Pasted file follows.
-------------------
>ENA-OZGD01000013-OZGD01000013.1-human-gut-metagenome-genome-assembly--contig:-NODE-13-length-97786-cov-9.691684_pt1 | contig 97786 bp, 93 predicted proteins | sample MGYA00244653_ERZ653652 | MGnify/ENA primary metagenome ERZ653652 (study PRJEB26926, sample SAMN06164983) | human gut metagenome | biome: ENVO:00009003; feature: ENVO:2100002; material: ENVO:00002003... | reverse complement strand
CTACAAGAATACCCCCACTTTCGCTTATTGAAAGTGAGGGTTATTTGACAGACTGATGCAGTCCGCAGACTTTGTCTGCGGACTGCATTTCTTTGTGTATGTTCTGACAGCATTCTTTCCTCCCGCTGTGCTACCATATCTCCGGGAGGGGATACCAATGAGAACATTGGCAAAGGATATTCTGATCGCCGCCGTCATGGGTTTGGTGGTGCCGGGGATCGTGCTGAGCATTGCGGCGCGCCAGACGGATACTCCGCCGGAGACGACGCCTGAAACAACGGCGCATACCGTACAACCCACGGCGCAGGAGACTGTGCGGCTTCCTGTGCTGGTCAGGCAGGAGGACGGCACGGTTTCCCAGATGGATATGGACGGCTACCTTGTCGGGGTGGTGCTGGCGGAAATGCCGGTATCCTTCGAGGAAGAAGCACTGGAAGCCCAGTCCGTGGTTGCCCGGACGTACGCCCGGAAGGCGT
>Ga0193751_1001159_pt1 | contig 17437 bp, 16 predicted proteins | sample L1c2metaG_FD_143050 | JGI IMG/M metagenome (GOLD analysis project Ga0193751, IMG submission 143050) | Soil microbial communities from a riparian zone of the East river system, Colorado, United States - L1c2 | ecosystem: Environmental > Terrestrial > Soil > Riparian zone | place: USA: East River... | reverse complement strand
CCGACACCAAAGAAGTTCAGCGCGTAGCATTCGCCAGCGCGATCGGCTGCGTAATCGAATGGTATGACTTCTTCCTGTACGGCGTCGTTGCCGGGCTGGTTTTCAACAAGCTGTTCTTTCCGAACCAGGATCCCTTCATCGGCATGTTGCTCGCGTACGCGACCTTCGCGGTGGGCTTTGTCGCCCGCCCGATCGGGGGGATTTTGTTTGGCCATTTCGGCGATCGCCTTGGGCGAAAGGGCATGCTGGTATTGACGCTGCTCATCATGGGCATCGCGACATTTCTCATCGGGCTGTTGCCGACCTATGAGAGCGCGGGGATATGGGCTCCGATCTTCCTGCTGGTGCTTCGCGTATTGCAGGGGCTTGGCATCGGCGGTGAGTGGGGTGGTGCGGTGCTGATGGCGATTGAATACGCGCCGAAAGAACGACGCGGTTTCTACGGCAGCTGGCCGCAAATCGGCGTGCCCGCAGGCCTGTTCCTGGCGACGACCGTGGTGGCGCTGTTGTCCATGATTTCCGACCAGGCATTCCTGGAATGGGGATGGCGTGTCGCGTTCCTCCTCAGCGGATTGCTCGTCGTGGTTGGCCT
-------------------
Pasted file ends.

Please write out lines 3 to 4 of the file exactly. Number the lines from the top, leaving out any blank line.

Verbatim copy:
>Ga0193751_1001159_pt1 | contig 17437 bp, 16 predicted proteins | sample L1c2metaG_FD_143050 | JGI IMG/M metagenome (GOLD analysis project Ga0193751, IMG submission 143050) | Soil microbial communities from a riparian zone of the East river system, Colorado, United States - L1c2 | ecosystem: Environmental > Terrestrial > Soil > Riparian zone | place: USA: East River... | reverse complement strand
CCGACACCAAAGAAGTTCAGCGCGTAGCATTCGCCAGCGCGATCGGCTGCGTAATCGAATGGTATGACTTCTTCCTGTACGGCGTCGTTGCCGGGCTGGTTTTCAACAAGCTGTTCTTTCCGAACCAGGATCCCTTCATCGGCATGTTGCTCGCGTACGCGACCTTCGCGGTGGGCTTTGTCGCCCGCCCGATCGGGGGGATTTTGTTTGGCCATTTCGGCGATCGCCTTGGGCGAAAGGGCATGCTGGTATTGACGCTGCTCATCATGGGCATCGCGACATTTCTCATCGGGCTGTTGCCGACCTATGAGAGCGCGGGGATATGGGCTCCGATCTTCCTGCTGGTGCTTCGCGTATTGCAGGGGCTTGGCATCGGCGGTGAGTGGGGTGGTGCGGTGCTGATGGCGATTGAATACGCGCCGAAAGAACGACGCGGTTTCTACGGCAGCTGGCCGCAAATCGGCGTGCCCGCAGGCCTGTTCCTGGCGACGACCGTGGTGGCGCTGTTGTCCATGATTTCCGACCAGGCATTCCTGGAATGGGGATGGCGTGTCGCGTTCCTCCTCAGCGGATTGCTCGTCGTGGTTGGCCT